Try the fastest way to create flashcards

CH 19 Public Opinion and INTEREST GROUPS CH 19, Lesson 4: Affecting Public Policy

Get a hint
Click the card to flip 👆
1 / 24
1 / 24
Terms in this set (24)
Interest groups seek to influence public policy wherever it is made - in all branches of government and at all levels.
They use many strategies to achieve their goals from using advertising to create public support for their causes to suing in court or seeking a constitutional amendment.
Meeting with elected officials to persuade them to make certain laws or policies is a way interest groups influence public policy.
This direct contract is lobbying because if the practice of approaching senators and representatives in the lobby of a capitol building.
work to influence legislators at all levels of government - federal, state, and local.
Sometimes the most effective way to reach lawmakers is through their staff, so lobbyists cultivate good relationships with the people who work for elected officials.
Lobbyists also seek to influence government officials in the executive branch, like the president, governors, and employees at the state and federal agencies and regulatory bodies.
Lobbying is one of the most commonly used and effective techniques used by interest groups to bring about laws and policies they seek.
One of the most important ways that lobbyists make their cases is by providing government officials and their staff with facts and data about the policy that interest groups want enacted.
When they do this, lobbyists will often try to meet face to face with members of Congress and other government officials (at the Capitol in a member's office over lunch or golf). The information lobbyists provide legislators comes in many forms - pamphlets, reports, and statistical and trend data.
Lobbyists may pay for lunch or give government officials something else of value.
Congressional rules restrict gifts that lobbyists can give to federal lawmakers.
Senators and their staff can't accept any gift (including meals & entertainment) of over $50 from a lobbyist.
The Senate & House also have $100 limits on gifts from any single-source.
IN 2009, Obama issued an executive order banning all political appointees in the executive branch from accepting any gifts from lobbyists.
Each state makes their own rules about lobbying in that state and most provide limits on the gifts lobbyists can give.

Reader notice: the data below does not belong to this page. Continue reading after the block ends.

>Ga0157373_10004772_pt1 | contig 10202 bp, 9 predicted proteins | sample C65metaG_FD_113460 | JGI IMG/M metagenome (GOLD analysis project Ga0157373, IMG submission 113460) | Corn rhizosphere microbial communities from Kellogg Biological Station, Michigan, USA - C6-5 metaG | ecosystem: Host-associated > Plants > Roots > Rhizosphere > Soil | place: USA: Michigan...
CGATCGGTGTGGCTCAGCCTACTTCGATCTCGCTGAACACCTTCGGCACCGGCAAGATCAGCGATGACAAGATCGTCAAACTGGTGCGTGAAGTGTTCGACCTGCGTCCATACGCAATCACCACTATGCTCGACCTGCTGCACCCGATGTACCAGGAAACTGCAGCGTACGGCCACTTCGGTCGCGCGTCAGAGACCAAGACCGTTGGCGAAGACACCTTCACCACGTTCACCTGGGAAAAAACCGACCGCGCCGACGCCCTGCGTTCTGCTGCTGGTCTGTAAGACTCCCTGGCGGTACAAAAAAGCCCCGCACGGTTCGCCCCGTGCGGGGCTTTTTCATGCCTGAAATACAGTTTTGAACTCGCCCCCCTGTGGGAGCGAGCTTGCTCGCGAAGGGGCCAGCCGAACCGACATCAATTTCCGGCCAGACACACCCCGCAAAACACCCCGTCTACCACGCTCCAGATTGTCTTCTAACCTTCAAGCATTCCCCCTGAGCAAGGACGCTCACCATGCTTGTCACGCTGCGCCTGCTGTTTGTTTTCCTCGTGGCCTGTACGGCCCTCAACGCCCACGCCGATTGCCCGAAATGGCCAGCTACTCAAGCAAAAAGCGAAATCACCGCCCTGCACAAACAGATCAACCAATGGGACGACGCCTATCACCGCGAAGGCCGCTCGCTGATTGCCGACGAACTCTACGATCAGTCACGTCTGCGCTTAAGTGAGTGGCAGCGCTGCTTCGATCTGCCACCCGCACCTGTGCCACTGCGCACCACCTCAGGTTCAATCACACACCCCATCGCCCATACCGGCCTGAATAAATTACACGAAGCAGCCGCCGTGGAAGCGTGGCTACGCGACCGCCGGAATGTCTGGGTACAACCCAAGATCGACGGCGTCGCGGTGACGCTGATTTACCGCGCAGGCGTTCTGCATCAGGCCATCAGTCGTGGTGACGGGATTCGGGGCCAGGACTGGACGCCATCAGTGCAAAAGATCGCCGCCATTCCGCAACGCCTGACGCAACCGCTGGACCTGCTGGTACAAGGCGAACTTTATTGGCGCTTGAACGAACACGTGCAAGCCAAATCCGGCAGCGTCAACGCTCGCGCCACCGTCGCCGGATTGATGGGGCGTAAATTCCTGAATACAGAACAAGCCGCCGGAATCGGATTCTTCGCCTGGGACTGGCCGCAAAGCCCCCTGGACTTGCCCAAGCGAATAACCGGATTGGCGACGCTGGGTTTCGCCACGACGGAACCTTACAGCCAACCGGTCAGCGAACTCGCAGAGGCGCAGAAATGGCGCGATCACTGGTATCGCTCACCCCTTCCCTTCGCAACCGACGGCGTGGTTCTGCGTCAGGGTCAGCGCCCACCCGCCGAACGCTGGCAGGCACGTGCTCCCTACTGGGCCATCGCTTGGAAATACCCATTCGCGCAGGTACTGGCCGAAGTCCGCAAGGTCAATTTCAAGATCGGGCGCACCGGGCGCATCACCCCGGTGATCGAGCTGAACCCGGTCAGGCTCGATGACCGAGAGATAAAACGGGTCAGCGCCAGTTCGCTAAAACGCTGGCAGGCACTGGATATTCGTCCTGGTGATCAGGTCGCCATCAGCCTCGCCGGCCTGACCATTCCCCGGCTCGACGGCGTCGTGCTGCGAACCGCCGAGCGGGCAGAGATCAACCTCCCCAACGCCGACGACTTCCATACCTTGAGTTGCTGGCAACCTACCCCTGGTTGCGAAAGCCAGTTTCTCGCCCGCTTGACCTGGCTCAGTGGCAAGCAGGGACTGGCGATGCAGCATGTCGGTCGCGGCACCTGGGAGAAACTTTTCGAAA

Members of Congress rely on information presented by lobbyists. Legislators realize though that lobbyists are representing a particular interest. A lobbyist who intentionally misrepresents the facts runs the risk of losing a legislator's trust and permanently losing access to him or her.
Besides personally contacting legislators and other officials, lobbyists provide information in congressional testimony.
Usually when Congress is considering a bill, various interest groups are invited to testify because of their expertise and lobbyists may testify.
For example, a representative of the oil industry might be invited to testify before a committee considering a law to tax oil profits
lobbyists and interest groups sometimes help write bills.
Many well organized interest groups have research staff who help members of Congress draft proposed laws.
Studies have shown that interest groups and their lobbyists often draft parts of or entire bills for legislation.
Lobbyists submit comments on proposed federal regulations and rules to the executive branch agencies implementing the relevant law.
Professional lobbyists must register with the government so that their professional activities can be monitored.
The goal is to prevent illegal influence on members of Congress and the executive branch. Under current law, registered lobbyists must file semiannual reports with the Clerk of the House and Secretary of the Senate.
These reports must reveal the issues or laws being lobbied, the government branches and agencies being contacted, and an estimate of the money the client paid the lobbyist.